Anastomotic leakage after low rectal stapler anastomosis: significance of intraoperative anastomotic testing

O Schmidt, S Merkel, W Hohenberger
European Journal of Surgical Oncology 2003, 29 (3): 239-43

AIMS: One of the most significant surgical complications following rectal resection with primary anastomosis is anastomotic leakage. The aim of this study was to evaluate the benefit of intraoperative anastomotic testing of stapled anastomoses and the impact on leakage rate.

METHODS: Between 1987 and 2000, 1360 consecutive rectal resections for carcinoma were performed. In 933 operations rectal resection was completed with either stapled (n=788), handsewn (n=80) or coloanal (n=65) anastomosis. Since 1995 we introduced intraoperative anastomotic testing, routinely. Between 1995 and 2000, 296 patients were treated with stapled anastomosis following rectal resection. Different variables influencing anastomotic leakage were evaluated.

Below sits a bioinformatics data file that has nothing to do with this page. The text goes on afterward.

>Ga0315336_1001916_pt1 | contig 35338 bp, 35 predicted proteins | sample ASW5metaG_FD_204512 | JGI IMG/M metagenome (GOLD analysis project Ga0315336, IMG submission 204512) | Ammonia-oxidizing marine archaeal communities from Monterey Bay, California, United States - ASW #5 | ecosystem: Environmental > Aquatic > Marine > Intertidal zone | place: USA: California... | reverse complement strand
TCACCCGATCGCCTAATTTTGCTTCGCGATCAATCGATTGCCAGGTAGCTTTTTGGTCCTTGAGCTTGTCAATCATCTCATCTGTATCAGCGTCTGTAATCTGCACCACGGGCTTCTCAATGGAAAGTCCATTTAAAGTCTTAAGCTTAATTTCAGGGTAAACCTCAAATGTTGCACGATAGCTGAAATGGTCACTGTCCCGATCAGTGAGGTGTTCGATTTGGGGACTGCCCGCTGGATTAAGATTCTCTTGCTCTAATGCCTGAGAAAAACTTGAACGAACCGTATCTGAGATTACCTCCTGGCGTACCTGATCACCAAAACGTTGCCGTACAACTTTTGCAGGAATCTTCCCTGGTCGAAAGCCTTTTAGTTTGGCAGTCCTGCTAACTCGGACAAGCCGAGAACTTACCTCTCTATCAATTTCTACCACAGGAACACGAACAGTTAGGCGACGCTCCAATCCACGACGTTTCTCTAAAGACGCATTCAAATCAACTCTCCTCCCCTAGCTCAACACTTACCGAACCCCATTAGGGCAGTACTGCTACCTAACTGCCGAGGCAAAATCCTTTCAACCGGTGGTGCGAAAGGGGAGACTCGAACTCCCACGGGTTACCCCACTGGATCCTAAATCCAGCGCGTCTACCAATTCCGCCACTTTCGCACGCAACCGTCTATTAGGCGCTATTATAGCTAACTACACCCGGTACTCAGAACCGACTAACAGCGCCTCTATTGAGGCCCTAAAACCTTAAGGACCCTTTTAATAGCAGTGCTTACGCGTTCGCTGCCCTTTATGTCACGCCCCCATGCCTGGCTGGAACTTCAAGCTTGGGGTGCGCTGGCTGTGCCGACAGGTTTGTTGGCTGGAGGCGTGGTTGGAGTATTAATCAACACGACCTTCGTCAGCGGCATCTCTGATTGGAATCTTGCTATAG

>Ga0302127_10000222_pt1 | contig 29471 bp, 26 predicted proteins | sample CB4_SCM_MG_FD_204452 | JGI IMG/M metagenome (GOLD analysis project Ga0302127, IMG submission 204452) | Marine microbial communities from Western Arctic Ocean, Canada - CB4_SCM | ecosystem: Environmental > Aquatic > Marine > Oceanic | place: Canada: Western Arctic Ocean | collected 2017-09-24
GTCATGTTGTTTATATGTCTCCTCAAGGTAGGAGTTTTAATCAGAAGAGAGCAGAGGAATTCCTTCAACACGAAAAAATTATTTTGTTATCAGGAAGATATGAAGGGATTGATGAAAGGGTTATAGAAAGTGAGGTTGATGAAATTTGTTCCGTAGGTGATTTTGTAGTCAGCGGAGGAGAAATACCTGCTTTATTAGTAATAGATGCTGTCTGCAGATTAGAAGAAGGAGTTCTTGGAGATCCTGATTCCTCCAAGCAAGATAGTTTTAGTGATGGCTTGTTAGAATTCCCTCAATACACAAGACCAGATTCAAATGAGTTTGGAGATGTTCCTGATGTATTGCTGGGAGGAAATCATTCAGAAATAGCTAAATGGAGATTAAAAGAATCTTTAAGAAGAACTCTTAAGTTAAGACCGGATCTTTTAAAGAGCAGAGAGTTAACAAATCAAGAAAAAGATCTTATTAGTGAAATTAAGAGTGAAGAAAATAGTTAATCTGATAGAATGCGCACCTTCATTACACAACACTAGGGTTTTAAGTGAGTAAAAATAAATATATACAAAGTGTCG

RESULTS: Between 1987 and 2000, 68 of 933 patients treated by resection and anastomosis developed a clinically significant anastomotic leak (7.3%) where as between 1995 and 2000 the leakage rate was 9.8% of all patients with stapled anastomosis. There was an increase in resection rate from 62 to 72%. Since 1995 we demonstrated either intraluminal bleeding or leakage in 18.1% of all stapled anastomoses by intraoperative anastomotic testing. The postoperative anastomotic leakage rate was equal in those patients with normal and abnormal findings of anastomotic testing even though 74% of all patients with irregular findings were treated by performing a protective stoma simultaneously. We found no significant risk factor for the development of anastomotic leakage.

CONCLUSION: We recommend a protective stoma with any anastomosis within the lower third of the rectum. Anastomoses within the middle and upper third of the rectum demonstrate a lower risk of anastomotic insufficiency and do not need a protective stoma, routinely.


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